Outreach then immediately established the Chimes groups with Clare Crinson leading them - Chimes II fro 2-3.5 and Chimes III from 3.5-5 year old Children. We had a small Chimes I class for babies to 2 year olds at St Giles, were I Gather a mute 2 year old started to talk for the first time, but many of the families moved away from the area, and we have now amalgamated the younger group with Chimes II. Clare has no had a full year with the groups, they are growing in number and we are getting emails asking to join - with us doing minimal recruitment. Katherine Warton has established at Trimdon Grange a class for 2 year olds, which Simon Lee leads, as is so taken with their development that she had found funding to continue it, and asked for Simon to take a second weekly class as well. In addition she buses a number of her Y1/2 pupils into Minstrels on Saturday morning. If we could find funding to open classes in other schools around the county, the social support and potential training of teachers within these nurseries would be invaluable.


5 - To work in partnership with other organisations in the area, where funding allows.


Partnership is one of those modern buzz-words - we are all encouraged to work in partnership. Where partnership works particularly well is if individuals from different organisations have got to know each other’s work, found it up to scratch and believe they can either work together as equals, compliment each other in some way, or learn from each other.

We have been able to do all three - our schools’ programme works closely with the teachers who are often ‘volunteered’ to take part - the teachers work as hard as I do, training the children in the songs in between my visits, reinforcing the lyrics (learning the words for each song is a job that the teachers have proved superb at; the children don’t want to let their teachers down, and the teachers don’t want their children shown up by any other school) and learning their own music for the concert for the teachers’ choir. The schools’ programme has been a complete partnership where we have both worked together and complemented each other. With many schools e have kept in touch even after the end of the project, and the schools have contacted us again a year later asking to take part once more.

We have also had occasion to form close partnerships with the music services for South Tyneside, Durham and Sunderland, and each authority has asked for different input from us.

For various activities DCYS has been involved in we have been able to work with individuals from the Sage, with St Chad’s Choir through the offices of James Randle, with the National Youth Choir through Mark Anyan, its Administrator, with The Forge, a local Arts Project; with John Kefala Kerr the composer who led Space and Time project, Patrick Kane - Rimington from Theatre Activate, with the BBC and the University Chancellor, with the Lindisfarne Gospels Project, as well as NYCoS and Colourstrings.


Current numbers of children


At this point in time, just before the new term starts we have 16/17 Vox, over 50 singing in Training and Chamber Choirs for DCYS, roughly 25 Minstrels, 16/17 in Chimes and the same number again at Trimdon Grange. The numbers of boys and girls taking part is roughly equal in Chimes, Minstrels and Vox. In DCYS it fluctuates, this last year of the 50 singers 15 were boys, School projects reach 8 school a term, 30 children in each school - so 8 x 30 x 3 terms, and I have been at the helm for 6 years - that is 4,320 school children have sung in the Cathedral. However the project has touched more, as most schools are happy for me to do a session with the whole of KS 2 after the workshop with the chosen 30. So in fact the Cathedral Outreach has involved a much larger number of children than just those who have visited that Cathedral.


Where do our singers go when they have left us?


Over the last 7 years 16 children came forward to be accepted as Choristers, both girls and boys, from all walks of life. It is with enormous pride that I look back on the number of Outreach singers who have moved up to Choristership, children whom I have watched over the year focus not just on the professional job of leading the daily services, but apply that sense of professionalism to their school work, their sport, and choices in their future lives. Although Outreach was not set up exclusively to provide choristers, all of us in Outreach are proud of the work they have done.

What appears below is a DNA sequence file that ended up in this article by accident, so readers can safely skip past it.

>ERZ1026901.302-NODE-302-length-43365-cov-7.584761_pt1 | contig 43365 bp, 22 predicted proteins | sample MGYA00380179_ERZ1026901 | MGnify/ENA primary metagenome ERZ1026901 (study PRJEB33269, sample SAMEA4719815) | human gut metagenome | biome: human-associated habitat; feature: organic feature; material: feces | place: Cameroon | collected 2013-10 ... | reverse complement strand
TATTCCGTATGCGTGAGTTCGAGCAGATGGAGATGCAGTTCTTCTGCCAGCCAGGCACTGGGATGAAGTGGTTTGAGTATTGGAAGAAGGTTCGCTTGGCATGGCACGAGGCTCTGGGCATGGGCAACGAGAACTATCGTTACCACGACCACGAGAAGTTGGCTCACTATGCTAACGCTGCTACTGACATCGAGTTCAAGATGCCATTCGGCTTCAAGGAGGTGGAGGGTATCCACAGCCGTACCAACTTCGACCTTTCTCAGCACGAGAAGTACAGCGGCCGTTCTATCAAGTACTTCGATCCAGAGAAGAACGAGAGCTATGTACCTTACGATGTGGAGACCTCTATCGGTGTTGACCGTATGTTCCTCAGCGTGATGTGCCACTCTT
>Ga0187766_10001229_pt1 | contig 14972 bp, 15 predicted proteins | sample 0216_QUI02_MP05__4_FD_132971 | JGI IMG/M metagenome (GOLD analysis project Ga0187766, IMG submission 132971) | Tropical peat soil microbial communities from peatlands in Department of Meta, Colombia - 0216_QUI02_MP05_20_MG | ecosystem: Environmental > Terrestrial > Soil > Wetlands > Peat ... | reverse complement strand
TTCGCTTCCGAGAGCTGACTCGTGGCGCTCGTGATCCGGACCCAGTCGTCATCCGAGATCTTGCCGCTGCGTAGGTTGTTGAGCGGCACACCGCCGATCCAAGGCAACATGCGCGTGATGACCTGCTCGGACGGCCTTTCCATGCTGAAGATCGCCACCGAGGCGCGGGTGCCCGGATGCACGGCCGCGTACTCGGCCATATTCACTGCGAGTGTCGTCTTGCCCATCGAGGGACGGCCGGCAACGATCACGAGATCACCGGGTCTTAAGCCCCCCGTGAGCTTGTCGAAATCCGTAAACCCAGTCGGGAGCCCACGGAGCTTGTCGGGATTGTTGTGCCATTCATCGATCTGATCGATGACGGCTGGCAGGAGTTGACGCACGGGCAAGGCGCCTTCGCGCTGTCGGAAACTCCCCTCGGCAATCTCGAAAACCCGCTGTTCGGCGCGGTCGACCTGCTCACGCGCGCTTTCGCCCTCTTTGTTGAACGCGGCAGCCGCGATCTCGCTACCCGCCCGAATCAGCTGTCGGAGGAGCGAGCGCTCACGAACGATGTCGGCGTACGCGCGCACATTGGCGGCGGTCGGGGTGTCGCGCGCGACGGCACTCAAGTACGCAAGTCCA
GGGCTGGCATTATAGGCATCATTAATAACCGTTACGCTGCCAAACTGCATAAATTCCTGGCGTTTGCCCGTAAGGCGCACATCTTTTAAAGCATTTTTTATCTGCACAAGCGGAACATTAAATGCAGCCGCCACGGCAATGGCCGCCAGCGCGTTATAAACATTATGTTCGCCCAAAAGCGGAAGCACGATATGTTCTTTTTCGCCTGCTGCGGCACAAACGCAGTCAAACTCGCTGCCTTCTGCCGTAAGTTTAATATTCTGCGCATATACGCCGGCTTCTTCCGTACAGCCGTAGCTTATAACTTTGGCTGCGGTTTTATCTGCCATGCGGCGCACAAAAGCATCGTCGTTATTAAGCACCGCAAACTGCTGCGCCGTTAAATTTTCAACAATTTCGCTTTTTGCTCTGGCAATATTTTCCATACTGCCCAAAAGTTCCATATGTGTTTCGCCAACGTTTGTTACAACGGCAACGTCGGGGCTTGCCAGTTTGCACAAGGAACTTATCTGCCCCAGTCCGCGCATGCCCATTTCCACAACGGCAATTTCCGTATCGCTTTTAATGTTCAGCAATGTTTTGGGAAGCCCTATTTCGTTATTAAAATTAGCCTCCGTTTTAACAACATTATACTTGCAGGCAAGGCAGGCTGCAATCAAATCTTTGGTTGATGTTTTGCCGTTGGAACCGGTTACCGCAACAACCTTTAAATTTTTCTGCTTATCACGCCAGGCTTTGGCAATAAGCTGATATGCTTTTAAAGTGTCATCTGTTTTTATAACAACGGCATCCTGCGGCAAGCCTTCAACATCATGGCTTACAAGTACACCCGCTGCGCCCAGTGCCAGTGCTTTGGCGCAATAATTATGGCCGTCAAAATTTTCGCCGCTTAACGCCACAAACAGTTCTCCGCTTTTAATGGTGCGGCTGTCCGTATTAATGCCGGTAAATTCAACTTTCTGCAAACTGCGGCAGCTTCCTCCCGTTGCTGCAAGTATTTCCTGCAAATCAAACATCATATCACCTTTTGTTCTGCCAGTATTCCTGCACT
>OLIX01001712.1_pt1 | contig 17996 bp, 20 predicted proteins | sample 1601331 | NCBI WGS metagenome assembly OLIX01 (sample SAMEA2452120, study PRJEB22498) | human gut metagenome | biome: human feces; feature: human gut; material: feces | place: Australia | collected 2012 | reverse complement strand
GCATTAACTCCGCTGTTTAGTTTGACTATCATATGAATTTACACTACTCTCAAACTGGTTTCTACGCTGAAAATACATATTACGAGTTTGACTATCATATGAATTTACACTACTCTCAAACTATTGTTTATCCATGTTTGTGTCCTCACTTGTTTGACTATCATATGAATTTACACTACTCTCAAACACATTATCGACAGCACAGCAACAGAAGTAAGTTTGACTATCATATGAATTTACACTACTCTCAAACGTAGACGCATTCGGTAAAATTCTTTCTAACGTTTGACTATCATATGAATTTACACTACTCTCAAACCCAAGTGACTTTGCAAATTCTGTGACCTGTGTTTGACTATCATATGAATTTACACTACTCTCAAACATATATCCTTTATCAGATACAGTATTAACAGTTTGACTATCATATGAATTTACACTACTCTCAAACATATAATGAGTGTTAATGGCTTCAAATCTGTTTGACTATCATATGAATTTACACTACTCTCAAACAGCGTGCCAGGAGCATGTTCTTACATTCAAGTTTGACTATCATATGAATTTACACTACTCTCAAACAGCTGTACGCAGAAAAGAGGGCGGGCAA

Some of these children have joined the Samling Vocal School at the Sage, and one of them has been accepted at Chethams School of Music for her 6th form. A number of DCYS children have been accepted by the National Youth Choir and we are intending to encourage a number more to try this Autumn. A number have moved in the Sage Weekend music school; Quay Lads and Quay Lasses at the Sage, and one is now with Quay Voices, at the tender age of 16, and has visited Banff, Canada on their music tour. He started with us when he was 8. Singing has been almost half his life. The same boy sang in the chorus for a semi-professional production of the Marriage of Figaro staged at the Sage, and led by Miranda Wright, from Samling. Some have moved on to Durham Youth Choir. All sing with their school choirs. Some have discovered a love of musical drama and have moved sideways into Stagecoach at The Gala; one of our newest recruits does both - his local drama group and DCYS on a Saturday morning. Curiously it is mostly boys who have taken up musicals. A healthy number have started instrumental lessons- the singing informing their musical development there as well.


Mish Kelly, September 2014

Durham Cathedral Outreach Programme

 Durham Cathedral holds a music endowment fund with County Durham Community Foundation to help fund its acclaimed music outreach programme and to provide bursaries for Cathedral Choristers.  


For more information or to donate to the Fund, please contact Christina Murrell at County Durham Community Foundation on

0191 378 6345 or christina@cdcf.org.uk.


Alternatively contact Gaye Kirby, Head of Development at Durham Cathedral on 0191 374 4052 or gaye.kirby@durhamcathedral.co.uk

We now offer sessions for children aged from 2 years old, all the way up to 15 years old. As well as practical musicianship and singing technique, we also teach music theory. If you are interested in joining sessions which happen:





please contact:


Musicoutreach@durhamcathedral.co.uk or talk to Simon Lee or Clare Crinson for more details

Cookies
cookies & browser settings About this CookiePanel from Fortune Design
Cookies